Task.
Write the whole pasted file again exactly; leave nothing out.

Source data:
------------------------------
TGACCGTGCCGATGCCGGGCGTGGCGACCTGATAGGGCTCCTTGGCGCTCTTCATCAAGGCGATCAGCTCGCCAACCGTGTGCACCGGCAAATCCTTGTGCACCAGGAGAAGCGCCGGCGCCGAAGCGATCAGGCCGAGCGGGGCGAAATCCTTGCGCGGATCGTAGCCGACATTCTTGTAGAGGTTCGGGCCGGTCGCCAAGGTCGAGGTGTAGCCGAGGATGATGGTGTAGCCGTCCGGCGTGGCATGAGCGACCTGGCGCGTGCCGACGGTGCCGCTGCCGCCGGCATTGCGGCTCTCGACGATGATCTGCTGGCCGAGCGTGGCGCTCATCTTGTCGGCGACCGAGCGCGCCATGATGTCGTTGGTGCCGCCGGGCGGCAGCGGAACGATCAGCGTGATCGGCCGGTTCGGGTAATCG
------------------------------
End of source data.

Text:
TGACCGTGCCGATGCCGGGCGTGGCGACCTGATAGGGCTCCTTGGCGCTCTTCATCAAGGCGATCAGCTCGCCAACCGTGTGCACCGGCAAATCCTTGTGCACCAGGAGAAGCGCCGGCGCCGAAGCGATCAGGCCGAGCGGGGCGAAATCCTTGCGCGGATCGTAGCCGACATTCTTGTAGAGGTTCGGGCCGGTCGCCAAGGTCGAGGTGTAGCCGAGGATGATGGTGTAGCCGTCCGGCGTGGCATGAGCGACCTGGCGCGTGCCGACGGTGCCGCTGCCGCCGGCATTGCGGCTCTCGACGATGATCTGCTGGCCGAGCGTGGCGCTCATCTTGTCGGCGACCGAGCGCGCCATGATGTCGTTGGTGCCGCCGGGCGGCAGCGGAACGATCAGCGTGATCGGCCGGTTCGGGTAATCG